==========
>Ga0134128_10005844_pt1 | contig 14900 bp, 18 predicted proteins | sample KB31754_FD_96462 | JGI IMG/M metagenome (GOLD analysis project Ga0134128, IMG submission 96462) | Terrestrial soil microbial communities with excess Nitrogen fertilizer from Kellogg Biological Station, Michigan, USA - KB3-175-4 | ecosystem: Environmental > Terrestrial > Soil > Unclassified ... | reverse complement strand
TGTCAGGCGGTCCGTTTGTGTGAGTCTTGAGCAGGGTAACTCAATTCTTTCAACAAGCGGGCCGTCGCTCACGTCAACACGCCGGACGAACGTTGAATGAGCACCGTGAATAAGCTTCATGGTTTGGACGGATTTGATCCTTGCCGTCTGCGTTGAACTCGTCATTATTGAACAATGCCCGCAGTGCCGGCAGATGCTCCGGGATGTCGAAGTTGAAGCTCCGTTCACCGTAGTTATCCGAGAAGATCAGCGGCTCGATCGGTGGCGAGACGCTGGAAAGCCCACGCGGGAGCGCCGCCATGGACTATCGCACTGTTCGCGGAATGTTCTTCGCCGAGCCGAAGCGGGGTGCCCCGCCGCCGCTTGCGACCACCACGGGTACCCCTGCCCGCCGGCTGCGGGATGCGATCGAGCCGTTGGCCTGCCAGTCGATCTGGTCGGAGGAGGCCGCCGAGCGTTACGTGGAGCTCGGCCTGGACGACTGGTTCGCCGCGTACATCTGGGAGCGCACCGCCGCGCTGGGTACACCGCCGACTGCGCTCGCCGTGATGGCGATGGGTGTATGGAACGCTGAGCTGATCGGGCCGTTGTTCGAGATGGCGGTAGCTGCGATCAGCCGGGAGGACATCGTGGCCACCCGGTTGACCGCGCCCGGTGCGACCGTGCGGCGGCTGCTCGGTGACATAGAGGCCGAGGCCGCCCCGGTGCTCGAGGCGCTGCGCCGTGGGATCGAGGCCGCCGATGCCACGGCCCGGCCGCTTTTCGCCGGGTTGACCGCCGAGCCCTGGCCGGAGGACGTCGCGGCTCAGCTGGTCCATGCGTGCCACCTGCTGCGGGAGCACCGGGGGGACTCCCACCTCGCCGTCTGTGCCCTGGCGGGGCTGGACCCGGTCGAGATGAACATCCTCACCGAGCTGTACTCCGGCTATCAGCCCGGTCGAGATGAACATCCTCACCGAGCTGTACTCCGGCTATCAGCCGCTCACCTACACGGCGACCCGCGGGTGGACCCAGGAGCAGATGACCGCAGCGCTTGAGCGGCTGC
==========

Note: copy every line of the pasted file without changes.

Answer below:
>Ga0134128_10005844_pt1 | contig 14900 bp, 18 predicted proteins | sample KB31754_FD_96462 | JGI IMG/M metagenome (GOLD analysis project Ga0134128, IMG submission 96462) | Terrestrial soil microbial communities with excess Nitrogen fertilizer from Kellogg Biological Station, Michigan, USA - KB3-175-4 | ecosystem: Environmental > Terrestrial > Soil > Unclassified ... | reverse complement strand
TGTCAGGCGGTCCGTTTGTGTGAGTCTTGAGCAGGGTAACTCAATTCTTTCAACAAGCGGGCCGTCGCTCACGTCAACACGCCGGACGAACGTTGAATGAGCACCGTGAATAAGCTTCATGGTTTGGACGGATTTGATCCTTGCCGTCTGCGTTGAACTCGTCATTATTGAACAATGCCCGCAGTGCCGGCAGATGCTCCGGGATGTCGAAGTTGAAGCTCCGTTCACCGTAGTTATCCGAGAAGATCAGCGGCTCGATCGGTGGCGAGACGCTGGAAAGCCCACGCGGGAGCGCCGCCATGGACTATCGCACTGTTCGCGGAATGTTCTTCGCCGAGCCGAAGCGGGGTGCCCCGCCGCCGCTTGCGACCACCACGGGTACCCCTGCCCGCCGGCTGCGGGATGCGATCGAGCCGTTGGCCTGCCAGTCGATCTGGTCGGAGGAGGCCGCCGAGCGTTACGTGGAGCTCGGCCTGGACGACTGGTTCGCCGCGTACATCTGGGAGCGCACCGCCGCGCTGGGTACACCGCCGACTGCGCTCGCCGTGATGGCGATGGGTGTATGGAACGCTGAGCTGATCGGGCCGTTGTTCGAGATGGCGGTAGCTGCGATCAGCCGGGAGGACATCGTGGCCACCCGGTTGACCGCGCCCGGTGCGACCGTGCGGCGGCTGCTCGGTGACATAGAGGCCGAGGCCGCCCCGGTGCTCGAGGCGCTGCGCCGTGGGATCGAGGCCGCCGATGCCACGGCCCGGCCGCTTTTCGCCGGGTTGACCGCCGAGCCCTGGCCGGAGGACGTCGCGGCTCAGCTGGTCCATGCGTGCCACCTGCTGCGGGAGCACCGGGGGGACTCCCACCTCGCCGTCTGTGCCCTGGCGGGGCTGGACCCGGTCGAGATGAACATCCTCACCGAGCTGTACTCCGGCTATCAGCCCGGTCGAGATGAACATCCTCACCGAGCTGTACTCCGGCTATCAGCCGCTCACCTACACGGCGACCCGCGGGTGGACCCAGGAGCAGATGACCGCAGCGCTTGAGCGGCTGC